In its 2018 Trump v. Hawaii decision upholding Donald Trump's Muslim Ban proclamation (often misleadingly referred to a "Travel Ban", even though it is not a travel ban - the 200 million or so Muslims affected by the ban are free to travel anywhere in world they wish - as long as they stay away from the United States!) the Court wrote that INA Section 212(f) - the basis for the order - "exudes deference" to the power of the president to bar any immigrants he (or she) chooses from entering the US if their entry would be "detrimental" to US interests. Even in that decision, however, the Court engaged in a thorough review of the reasons that the president's order recited as a basis for claiming that it the ban was necessary to protect national security.

The High Court ruled that the president has "ample power" to bar immigrants. The decision not say that the president has total power to do so. The INA itself makes clear that the president's power to bar immigrants from entering the US is not total. INA Section 202(a)(1)(a) states:

" person shall receive any preference or priority or be discriminated against in the issuance of an immigrant visa because of a person's race, sex, nationality, place of birth or place of residence."

While the above statute refers to visa issuance rather than US entry, the statute would be meaningless if it were interpreted not to include entry to the US. What purpose would there be in banning discrimination in the issuance of visas if the government was still allowed to discriminate by race or nationality when someone is entering with that visa?

Moreover, banning immigrants who are protected by the above statute would illegally prevent US consular officers from issuing visas to them,.since a visa cannot be granted to some who is inadmissible to the US by law.

Arguably, this statute was not at issue in the Muslim ban case. First, the statute does not prohibit religious discrimination, which was obviously the real purpose of the Muslim ban order, based on many vicious Islamophobic statements that Trump had made during the presidential campaign, including a promise to ball "all Muslims" from entering the US as soon as he took offices.

Second, the statute is limited to barring discrimination against people applying for immigrant visas, i.e. green cards. It does not protect applicants for nonimmigrant visas, who make up the great majority of people affected by the Muslim Ban proclamation.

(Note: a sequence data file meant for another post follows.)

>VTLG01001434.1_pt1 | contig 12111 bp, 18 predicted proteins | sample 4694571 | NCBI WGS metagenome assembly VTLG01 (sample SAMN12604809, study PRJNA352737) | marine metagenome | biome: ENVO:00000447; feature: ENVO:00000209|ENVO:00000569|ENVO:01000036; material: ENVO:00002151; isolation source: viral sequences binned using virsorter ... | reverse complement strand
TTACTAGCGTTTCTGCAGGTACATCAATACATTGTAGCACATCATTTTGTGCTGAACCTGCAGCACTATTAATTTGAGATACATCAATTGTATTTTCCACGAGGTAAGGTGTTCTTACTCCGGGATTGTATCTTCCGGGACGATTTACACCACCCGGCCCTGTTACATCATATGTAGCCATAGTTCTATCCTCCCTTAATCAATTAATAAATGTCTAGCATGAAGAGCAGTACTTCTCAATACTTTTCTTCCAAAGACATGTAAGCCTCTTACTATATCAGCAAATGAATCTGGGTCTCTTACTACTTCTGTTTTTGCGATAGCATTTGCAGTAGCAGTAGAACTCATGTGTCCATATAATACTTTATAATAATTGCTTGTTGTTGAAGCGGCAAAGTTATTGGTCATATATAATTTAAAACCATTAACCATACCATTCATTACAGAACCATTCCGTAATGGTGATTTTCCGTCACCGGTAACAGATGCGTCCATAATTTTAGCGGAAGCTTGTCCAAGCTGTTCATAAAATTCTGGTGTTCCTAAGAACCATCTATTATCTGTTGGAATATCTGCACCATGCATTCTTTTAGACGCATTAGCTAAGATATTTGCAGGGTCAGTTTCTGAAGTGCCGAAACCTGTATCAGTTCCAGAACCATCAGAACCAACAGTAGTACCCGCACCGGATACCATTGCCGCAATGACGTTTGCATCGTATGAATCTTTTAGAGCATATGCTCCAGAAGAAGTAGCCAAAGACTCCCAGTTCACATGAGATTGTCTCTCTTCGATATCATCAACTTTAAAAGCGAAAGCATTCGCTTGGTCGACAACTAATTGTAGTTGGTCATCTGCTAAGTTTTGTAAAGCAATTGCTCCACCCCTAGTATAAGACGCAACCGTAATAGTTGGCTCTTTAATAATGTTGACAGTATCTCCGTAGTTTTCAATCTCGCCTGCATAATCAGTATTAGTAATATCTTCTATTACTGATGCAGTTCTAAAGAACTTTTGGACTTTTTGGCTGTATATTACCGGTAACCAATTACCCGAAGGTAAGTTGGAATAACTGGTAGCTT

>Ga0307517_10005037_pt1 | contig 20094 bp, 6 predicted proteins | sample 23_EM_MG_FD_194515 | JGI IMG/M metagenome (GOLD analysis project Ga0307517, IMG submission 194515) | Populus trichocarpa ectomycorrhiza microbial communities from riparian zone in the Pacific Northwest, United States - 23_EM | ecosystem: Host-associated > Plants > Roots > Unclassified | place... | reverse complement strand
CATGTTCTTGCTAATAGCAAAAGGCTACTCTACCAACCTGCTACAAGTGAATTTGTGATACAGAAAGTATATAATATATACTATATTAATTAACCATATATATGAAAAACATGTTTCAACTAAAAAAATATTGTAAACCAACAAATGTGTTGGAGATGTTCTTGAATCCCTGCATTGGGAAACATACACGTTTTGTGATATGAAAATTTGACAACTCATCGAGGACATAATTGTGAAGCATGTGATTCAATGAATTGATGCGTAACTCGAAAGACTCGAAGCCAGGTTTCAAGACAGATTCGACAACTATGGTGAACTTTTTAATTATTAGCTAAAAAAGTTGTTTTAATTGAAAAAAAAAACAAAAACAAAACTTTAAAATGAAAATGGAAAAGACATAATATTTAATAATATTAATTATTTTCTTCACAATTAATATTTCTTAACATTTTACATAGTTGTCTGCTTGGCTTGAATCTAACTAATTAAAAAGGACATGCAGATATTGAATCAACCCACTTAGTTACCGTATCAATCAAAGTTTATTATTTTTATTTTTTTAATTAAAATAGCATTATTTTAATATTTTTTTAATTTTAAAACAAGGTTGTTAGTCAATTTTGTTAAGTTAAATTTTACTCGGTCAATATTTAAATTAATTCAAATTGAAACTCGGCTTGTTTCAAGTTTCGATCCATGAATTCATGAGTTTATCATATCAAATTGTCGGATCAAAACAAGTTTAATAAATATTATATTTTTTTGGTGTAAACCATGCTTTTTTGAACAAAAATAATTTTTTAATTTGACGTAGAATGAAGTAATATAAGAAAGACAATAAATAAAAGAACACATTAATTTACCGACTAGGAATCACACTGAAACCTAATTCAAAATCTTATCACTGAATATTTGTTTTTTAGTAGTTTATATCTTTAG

But in the case ,of the Trump-Miller health insurance ban, the situation is entirely different. The health insurance ban is aimed directly, and exclusively at immigrants applying for or seeing to to enter the US with Immigrant visas. These are the exact people who are protected against racial or national origin discrimination by Section 212(a)(i)(A).

And there can be no serious argument with the fact that the purpose of the health insurance ban is to discriminate against immigrants from non-white areas of the world on the basis of race or nationality..

The TRO decision of the federal district judge in Oregon b;blocking the ban order specifically found that the ban would have a disproportionate impact on impact on immigrants from outside Europe.

It is impossible to dispute that finding on the basis of the actual facts. Therefore, while the Supreme Court may have arguably has some pretext for turning a blind eye toward the overwhelming evidence that Trump''s Muslim ban order was motivated by hatred and "animus" (to quote from the 4th Circuit's decision in that case) based on religion, there can be no justification for overlooking the obvious racial and national origin discrimination that motivated the health insurance ban proclamation.

INA Section 212(f) does not "exude deference" to that kind of presidential bigotry. Not does it protect against Trump's violation of law in issuing an obviously racially discriminatory ban on people seeking or holding legally issued immigrant visas.

This is yet another example of Trump's lawlessness and abuse of power with regard to immigration which the Democrats should be invesitgating for impeachment.

Roger Algase
Attorney at Law